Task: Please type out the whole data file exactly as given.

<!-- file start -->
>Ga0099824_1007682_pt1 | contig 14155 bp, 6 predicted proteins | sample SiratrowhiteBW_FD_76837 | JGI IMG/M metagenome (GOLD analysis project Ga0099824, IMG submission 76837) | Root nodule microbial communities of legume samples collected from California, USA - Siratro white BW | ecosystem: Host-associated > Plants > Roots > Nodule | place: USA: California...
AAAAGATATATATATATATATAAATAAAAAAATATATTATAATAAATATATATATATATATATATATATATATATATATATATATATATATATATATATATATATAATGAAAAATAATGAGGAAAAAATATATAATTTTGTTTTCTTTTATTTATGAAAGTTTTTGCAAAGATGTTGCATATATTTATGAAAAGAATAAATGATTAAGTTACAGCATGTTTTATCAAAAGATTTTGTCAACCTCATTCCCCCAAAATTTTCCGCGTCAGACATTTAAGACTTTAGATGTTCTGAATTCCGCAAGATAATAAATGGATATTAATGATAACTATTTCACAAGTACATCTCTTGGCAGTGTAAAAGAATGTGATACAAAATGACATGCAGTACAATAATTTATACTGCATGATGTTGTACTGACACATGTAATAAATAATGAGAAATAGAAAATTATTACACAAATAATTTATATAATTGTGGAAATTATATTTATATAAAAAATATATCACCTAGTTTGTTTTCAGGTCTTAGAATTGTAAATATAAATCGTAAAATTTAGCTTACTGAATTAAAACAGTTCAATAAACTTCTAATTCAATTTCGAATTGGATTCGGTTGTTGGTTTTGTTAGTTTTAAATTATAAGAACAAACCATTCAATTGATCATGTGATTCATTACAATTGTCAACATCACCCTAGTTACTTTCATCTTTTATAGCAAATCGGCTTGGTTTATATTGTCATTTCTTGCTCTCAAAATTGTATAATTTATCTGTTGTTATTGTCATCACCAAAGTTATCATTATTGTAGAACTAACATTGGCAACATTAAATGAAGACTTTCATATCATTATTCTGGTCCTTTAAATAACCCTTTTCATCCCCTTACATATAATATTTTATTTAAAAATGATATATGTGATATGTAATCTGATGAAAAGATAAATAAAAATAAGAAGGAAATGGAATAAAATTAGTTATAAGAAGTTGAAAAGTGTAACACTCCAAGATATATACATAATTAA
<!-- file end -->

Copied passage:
>Ga0099824_1007682_pt1 | contig 14155 bp, 6 predicted proteins | sample SiratrowhiteBW_FD_76837 | JGI IMG/M metagenome (GOLD analysis project Ga0099824, IMG submission 76837) | Root nodule microbial communities of legume samples collected from California, USA - Siratro white BW | ecosystem: Host-associated > Plants > Roots > Nodule | place: USA: California...
AAAAGATATATATATATATATAAATAAAAAAATATATTATAATAAATATATATATATATATATATATATATATATATATATATATATATATATATATATATATATAATGAAAAATAATGAGGAAAAAATATATAATTTTGTTTTCTTTTATTTATGAAAGTTTTTGCAAAGATGTTGCATATATTTATGAAAAGAATAAATGATTAAGTTACAGCATGTTTTATCAAAAGATTTTGTCAACCTCATTCCCCCAAAATTTTCCGCGTCAGACATTTAAGACTTTAGATGTTCTGAATTCCGCAAGATAATAAATGGATATTAATGATAACTATTTCACAAGTACATCTCTTGGCAGTGTAAAAGAATGTGATACAAAATGACATGCAGTACAATAATTTATACTGCATGATGTTGTACTGACACATGTAATAAATAATGAGAAATAGAAAATTATTACACAAATAATTTATATAATTGTGGAAATTATATTTATATAAAAAATATATCACCTAGTTTGTTTTCAGGTCTTAGAATTGTAAATATAAATCGTAAAATTTAGCTTACTGAATTAAAACAGTTCAATAAACTTCTAATTCAATTTCGAATTGGATTCGGTTGTTGGTTTTGTTAGTTTTAAATTATAAGAACAAACCATTCAATTGATCATGTGATTCATTACAATTGTCAACATCACCCTAGTTACTTTCATCTTTTATAGCAAATCGGCTTGGTTTATATTGTCATTTCTTGCTCTCAAAATTGTATAATTTATCTGTTGTTATTGTCATCACCAAAGTTATCATTATTGTAGAACTAACATTGGCAACATTAAATGAAGACTTTCATATCATTATTCTGGTCCTTTAAATAACCCTTTTCATCCCCTTACATATAATATTTTATTTAAAAATGATATATGTGATATGTAATCTGATGAAAAGATAAATAAAAATAAGAAGGAAATGGAATAAAATTAGTTATAAGAAGTTGAAAAGTGTAACACTCCAAGATATATACATAATTAA